Discovering Scrivener

I wasn't blogging or freelancing much over the summer, but I was working on my novels -- revising the first one in the series I'm working on, which I finished during NaNoWriMo last November, and starting the next book.

Before the August session of Camp NaNoWriMo started, while I was still working on revisions to the first novel, I decided to try Scrivener, a word processing software for writers that is supposed to be far superior to Word when it comes to outlining, keeping track of research, and other tasks that Word isn't really set up for.  Since I'd won NaNo in November, I had a coupon code for 50 percent off, which meant that it only cost me $20.

I'm sure I have yet to experience all of the features Scrivener has to offer, but so far I LOVE IT.  Every scene is a separate "documents," essentially, but you can drag and drop in order to reorganize and reorder.  Creating folders for chapters and documents for individual scenes also makes it very easy to do a rough outline.  If you like more detailed outlines, the folders and documents also allow you to include a synopsis and notes (none of which is counted in the word count).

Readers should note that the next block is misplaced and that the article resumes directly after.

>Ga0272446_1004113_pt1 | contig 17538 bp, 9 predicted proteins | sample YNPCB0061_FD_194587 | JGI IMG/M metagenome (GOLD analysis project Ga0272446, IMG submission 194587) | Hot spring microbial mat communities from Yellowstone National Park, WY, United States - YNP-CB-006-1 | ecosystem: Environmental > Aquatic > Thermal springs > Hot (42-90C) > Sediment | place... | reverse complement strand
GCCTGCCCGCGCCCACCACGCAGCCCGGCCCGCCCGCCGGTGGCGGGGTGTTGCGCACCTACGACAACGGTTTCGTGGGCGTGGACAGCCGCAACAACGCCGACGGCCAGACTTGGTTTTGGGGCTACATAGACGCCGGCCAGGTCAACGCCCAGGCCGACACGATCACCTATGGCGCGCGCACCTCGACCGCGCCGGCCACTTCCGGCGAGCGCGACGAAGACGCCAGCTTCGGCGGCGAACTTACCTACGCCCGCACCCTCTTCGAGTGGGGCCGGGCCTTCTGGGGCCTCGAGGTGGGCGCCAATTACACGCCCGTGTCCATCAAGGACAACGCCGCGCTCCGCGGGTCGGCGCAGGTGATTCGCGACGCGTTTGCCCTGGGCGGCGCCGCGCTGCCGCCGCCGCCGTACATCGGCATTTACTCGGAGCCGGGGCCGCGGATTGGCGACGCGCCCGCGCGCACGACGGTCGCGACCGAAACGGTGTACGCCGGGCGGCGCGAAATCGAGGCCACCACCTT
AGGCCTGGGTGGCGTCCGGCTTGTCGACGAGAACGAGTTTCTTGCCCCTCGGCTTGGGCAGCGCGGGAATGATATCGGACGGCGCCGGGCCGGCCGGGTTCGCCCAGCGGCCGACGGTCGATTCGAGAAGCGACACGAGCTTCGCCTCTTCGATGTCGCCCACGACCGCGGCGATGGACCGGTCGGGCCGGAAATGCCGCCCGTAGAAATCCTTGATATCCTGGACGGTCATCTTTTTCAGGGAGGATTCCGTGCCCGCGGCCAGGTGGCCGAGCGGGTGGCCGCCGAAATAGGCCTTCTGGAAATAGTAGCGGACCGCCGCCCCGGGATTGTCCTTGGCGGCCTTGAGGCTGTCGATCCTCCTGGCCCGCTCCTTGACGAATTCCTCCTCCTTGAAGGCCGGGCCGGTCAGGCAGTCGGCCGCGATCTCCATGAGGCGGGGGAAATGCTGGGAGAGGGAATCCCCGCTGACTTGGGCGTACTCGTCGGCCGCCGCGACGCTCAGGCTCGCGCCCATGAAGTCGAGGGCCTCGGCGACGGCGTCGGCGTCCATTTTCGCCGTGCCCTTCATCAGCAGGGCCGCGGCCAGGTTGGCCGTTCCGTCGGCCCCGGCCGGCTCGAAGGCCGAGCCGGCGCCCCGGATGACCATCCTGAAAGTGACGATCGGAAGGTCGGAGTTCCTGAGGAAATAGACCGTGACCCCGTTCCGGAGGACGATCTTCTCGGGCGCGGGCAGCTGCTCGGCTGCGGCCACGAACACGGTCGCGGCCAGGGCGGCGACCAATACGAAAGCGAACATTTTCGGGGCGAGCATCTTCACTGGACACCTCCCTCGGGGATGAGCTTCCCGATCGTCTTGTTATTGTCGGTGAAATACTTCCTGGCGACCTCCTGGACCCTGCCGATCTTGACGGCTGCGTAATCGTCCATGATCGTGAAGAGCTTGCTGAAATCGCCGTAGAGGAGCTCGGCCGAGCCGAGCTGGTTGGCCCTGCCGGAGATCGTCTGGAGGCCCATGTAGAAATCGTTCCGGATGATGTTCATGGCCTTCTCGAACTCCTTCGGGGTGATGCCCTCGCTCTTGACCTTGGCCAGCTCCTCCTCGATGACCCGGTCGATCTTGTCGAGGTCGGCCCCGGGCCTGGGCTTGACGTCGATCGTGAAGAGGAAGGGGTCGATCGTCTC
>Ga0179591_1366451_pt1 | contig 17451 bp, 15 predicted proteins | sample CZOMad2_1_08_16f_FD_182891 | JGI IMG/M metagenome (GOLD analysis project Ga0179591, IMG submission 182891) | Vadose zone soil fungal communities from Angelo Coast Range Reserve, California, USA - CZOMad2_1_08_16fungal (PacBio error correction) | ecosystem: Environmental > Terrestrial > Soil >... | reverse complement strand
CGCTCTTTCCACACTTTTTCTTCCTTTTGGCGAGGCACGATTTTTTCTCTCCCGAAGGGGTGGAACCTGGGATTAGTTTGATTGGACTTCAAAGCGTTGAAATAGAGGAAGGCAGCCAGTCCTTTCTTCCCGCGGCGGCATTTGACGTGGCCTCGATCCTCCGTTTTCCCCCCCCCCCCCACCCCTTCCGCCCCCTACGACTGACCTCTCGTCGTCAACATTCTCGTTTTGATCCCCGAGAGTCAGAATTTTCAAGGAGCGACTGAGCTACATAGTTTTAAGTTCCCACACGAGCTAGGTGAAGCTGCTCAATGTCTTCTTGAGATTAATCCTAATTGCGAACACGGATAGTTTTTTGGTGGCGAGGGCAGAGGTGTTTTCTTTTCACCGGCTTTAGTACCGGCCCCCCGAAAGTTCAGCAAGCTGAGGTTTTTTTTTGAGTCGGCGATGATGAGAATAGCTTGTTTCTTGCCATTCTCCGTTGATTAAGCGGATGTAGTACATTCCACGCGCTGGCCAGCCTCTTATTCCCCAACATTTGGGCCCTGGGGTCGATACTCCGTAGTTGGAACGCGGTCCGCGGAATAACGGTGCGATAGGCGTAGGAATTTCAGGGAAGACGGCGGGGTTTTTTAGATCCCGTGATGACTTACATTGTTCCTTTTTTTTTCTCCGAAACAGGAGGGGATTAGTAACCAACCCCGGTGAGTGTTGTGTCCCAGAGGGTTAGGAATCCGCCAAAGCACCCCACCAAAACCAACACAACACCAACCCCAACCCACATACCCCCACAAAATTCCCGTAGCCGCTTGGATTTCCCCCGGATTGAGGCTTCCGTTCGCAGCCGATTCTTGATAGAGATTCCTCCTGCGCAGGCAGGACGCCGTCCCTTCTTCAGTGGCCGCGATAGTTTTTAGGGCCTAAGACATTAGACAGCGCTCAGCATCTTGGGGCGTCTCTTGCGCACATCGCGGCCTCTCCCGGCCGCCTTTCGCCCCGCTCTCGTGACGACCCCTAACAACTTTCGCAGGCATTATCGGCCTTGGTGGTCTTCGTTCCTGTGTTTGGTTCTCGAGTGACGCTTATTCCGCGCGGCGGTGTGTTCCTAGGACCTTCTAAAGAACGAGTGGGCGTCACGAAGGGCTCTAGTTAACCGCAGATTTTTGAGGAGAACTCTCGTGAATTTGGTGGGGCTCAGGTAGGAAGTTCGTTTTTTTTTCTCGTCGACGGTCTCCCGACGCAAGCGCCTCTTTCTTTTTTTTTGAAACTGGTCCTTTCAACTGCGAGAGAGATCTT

Scrivener also allows you to keep track of all your research in the same file: You can import web pages and documents such as PDFs, and also create documents to type up your notes.  I imported a Word document full of notes into my novel, for example, and also imported a few web pages.  You can also keep virtual note cards with character and setting information.

Since you have so much in this one file, the split screen feature is very helpful.  I like to keep research on the top and whatever scene I am currently working on at the bottom.

Another nice feature: snapshots.  This allows you to take a snapshot of a document before you start making changes to it, so that you can quickly and easily go back to the way it was if you decide you don't like the changes.